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Work can really be hell.

ENDA's battles in Congress mirror the struggles gays and lesbians are facing on the job. Here are their stories

"The second day of work, they stole my security card and pasted my photo on the head of a man in the middle of this gay threesome," says Mark Anderson, describing the beginning of a train of abuses he suffered as a stockbroker trainee in Los Angeles for Cantor Fitzgerald & Co., the largest government securities trading firm in the world. "Then they put the photo on the bulletin board and said, `Now we know why Mark Anderson was hired: to service our bisexual clientele.'"

Most Americans would probably find such treatment unfair and offensive. Indeed, polls conducted by the Human Rights Campaign, a national gay lobbying group, indicate that 68% of voters are in favor of federal legislation to protect gays and lesbians from job discrimination. But that doesn't necessarily mean clear sailing for the federal Employment Non-Discrimination Act, which was expected to be introduced in the Senate in May. Opponents of the act, rather than appealing to antigay bias, have been trading on the perception that the bill simply isn't needed.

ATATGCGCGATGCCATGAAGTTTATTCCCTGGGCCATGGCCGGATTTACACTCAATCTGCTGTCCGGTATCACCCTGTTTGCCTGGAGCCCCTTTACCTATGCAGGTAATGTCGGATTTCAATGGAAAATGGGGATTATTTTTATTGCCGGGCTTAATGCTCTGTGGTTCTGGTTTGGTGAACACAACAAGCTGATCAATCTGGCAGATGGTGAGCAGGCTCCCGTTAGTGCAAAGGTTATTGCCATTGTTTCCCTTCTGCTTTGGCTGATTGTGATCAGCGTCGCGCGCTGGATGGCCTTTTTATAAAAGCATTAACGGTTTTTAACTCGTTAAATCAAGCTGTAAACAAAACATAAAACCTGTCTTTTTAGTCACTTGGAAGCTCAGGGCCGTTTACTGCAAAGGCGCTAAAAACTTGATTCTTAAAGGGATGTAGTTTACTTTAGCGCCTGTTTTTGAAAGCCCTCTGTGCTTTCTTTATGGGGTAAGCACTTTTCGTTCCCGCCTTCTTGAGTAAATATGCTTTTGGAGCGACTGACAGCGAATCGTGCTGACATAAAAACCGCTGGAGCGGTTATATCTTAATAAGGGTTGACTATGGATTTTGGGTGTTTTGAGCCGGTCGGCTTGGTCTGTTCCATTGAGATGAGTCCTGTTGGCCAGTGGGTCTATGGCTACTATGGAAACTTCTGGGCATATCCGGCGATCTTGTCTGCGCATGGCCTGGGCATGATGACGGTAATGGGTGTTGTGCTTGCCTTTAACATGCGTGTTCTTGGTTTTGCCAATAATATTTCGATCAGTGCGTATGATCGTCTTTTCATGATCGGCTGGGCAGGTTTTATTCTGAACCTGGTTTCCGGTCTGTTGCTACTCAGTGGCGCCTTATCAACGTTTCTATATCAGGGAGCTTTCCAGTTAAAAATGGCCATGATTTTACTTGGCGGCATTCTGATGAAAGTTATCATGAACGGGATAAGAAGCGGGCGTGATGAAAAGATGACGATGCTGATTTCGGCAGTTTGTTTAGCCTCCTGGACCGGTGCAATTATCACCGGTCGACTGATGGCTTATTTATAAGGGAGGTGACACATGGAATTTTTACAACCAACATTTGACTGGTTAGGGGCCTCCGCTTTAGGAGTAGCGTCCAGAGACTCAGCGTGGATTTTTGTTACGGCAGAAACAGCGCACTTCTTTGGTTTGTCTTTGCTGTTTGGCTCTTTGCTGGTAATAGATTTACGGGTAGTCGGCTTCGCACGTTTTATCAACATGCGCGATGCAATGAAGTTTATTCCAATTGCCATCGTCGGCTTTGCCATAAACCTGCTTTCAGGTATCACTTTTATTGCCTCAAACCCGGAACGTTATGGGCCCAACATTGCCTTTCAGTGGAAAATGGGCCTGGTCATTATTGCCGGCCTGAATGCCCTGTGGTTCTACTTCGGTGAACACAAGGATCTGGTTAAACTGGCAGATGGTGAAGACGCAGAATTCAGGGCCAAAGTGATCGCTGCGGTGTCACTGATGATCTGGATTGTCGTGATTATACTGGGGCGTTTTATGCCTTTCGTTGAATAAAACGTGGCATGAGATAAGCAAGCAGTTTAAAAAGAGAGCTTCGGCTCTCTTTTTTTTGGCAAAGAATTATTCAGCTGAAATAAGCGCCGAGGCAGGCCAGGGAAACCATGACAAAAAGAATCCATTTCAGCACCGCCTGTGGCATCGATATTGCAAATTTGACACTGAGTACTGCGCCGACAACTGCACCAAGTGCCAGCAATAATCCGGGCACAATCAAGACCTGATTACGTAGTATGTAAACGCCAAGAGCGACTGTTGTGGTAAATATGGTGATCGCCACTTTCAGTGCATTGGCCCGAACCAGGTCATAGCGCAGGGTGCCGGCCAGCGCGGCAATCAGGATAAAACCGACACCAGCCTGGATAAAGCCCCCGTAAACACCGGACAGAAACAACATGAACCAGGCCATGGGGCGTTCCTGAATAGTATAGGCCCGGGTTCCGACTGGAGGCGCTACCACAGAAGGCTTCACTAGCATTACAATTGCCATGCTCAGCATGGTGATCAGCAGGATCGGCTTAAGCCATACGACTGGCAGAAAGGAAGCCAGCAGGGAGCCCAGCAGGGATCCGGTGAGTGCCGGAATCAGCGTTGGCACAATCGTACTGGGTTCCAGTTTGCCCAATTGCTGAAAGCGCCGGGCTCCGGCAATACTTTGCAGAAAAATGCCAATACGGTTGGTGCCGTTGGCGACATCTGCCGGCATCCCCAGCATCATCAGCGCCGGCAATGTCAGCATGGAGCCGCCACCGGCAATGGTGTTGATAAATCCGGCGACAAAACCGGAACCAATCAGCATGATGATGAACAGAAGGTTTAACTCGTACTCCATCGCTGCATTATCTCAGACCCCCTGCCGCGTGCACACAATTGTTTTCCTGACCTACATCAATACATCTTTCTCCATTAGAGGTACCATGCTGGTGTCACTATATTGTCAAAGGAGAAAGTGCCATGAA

Most gays, especially those facing discrimination at work, would certainly disagree. Should it pass in Congress and be signed into law, ENDA will no doubt represent a major victory in the struggle for gay rights. But observers following individual cases of workplace bias say it will be no panacea.

Particularly at the state level, where such antidiscrimination laws already exist, employers are finding ways around them. "When there are legal protections prohibiting discrimination in employment, private individuals will often try to interfere with their enforcement," says Amelia Craig, executive director of Gay and Lesbian Advocates and Defenders, a Boston-based legal group.

No one understands that better than Anderson. "I kept hoping I would get through the training portion of it and then all this stuff would stop," he says, referring to coworkers' homophobic epithets and the showers of spitballs and dirty tissues he endured. "So I figured that I would tolerate this garbage for a chance at a career. I didn't realize it was going to be this bad."